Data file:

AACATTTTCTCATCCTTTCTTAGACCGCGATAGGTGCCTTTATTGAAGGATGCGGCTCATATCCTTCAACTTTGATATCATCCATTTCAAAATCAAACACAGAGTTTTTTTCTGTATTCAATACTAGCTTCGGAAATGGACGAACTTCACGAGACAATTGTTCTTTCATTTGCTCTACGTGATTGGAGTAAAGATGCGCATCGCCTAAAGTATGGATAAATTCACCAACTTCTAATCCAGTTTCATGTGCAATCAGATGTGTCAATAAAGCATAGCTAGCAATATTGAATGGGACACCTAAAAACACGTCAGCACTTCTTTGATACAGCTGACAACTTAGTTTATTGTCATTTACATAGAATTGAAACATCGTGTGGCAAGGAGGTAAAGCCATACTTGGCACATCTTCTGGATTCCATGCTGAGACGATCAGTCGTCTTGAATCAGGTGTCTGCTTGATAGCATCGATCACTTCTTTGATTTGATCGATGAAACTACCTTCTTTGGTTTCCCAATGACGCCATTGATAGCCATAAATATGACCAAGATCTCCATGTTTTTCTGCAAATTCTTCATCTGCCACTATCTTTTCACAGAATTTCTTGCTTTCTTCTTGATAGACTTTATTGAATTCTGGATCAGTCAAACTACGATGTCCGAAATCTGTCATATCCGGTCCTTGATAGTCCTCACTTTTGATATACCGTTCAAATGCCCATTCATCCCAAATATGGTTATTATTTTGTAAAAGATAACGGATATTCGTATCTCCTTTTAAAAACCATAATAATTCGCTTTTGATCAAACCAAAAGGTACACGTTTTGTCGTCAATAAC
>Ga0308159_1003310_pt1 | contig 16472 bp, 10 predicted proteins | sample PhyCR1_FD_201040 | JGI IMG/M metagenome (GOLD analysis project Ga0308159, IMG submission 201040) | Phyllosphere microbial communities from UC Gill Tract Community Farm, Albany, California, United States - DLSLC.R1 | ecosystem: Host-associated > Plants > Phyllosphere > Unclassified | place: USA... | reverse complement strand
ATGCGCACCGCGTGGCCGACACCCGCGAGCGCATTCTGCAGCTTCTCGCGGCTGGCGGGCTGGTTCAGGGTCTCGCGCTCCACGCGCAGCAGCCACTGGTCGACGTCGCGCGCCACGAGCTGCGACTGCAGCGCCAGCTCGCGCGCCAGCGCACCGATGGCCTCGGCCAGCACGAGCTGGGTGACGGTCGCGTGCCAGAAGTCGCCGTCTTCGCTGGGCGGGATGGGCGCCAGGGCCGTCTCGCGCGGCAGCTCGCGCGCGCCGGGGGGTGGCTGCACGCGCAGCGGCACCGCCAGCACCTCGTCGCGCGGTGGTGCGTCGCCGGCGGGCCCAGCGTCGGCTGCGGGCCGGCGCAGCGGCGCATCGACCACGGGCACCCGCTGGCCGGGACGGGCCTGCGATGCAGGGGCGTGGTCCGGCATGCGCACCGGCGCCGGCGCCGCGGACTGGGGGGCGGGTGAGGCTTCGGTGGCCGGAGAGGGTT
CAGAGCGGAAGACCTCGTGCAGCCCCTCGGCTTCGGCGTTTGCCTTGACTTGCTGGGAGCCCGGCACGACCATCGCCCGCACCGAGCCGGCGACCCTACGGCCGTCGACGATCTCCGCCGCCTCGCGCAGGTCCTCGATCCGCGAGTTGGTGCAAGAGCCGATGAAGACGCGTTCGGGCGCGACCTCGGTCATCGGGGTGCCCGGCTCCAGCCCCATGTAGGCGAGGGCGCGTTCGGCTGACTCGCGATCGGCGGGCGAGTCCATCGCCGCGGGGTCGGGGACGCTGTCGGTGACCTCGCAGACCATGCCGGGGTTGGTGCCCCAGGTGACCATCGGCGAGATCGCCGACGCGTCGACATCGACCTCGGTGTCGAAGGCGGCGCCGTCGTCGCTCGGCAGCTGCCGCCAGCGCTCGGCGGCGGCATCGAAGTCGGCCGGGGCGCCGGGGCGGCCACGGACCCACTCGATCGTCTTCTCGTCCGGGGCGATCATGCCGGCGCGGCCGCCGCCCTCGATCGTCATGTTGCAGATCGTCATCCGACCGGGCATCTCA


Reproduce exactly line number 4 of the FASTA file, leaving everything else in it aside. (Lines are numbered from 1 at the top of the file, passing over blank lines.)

CAGAGCGGAAGACCTCGTGCAGCCCCTCGGCTTCGGCGTTTGCCTTGACTTGCTGGGAGCCCGGCACGACCATCGCCCGCACCGAGCCGGCGACCCTACGGCCGTCGACGATCTCCGCCGCCTCGCGCAGGTCCTCGATCCGCGAGTTGGTGCAAGAGCCGATGAAGACGCGTTCGGGCGCGACCTCGGTCATCGGGGTGCCCGGCTCCAGCCCCATGTAGGCGAGGGCGCGTTCGGCTGACTCGCGATCGGCGGGCGAGTCCATCGCCGCGGGGTCGGGGACGCTGTCGGTGACCTCGCAGACCATGCCGGGGTTGGTGCCCCAGGTGACCATCGGCGAGATCGCCGACGCGTCGACATCGACCTCGGTGTCGAAGGCGGCGCCGTCGTCGCTCGGCAGCTGCCGCCAGCGCTCGGCGGCGGCATCGAAGTCGGCCGGGGCGCCGGGGCGGCCACGGACCCACTCGATCGTCTTCTCGTCCGGGGCGATCATGCCGGCGCGGCCGCCGCCCTCGATCGTCATGTTGCAGATCGTCATCCGACCGGGCATCTCA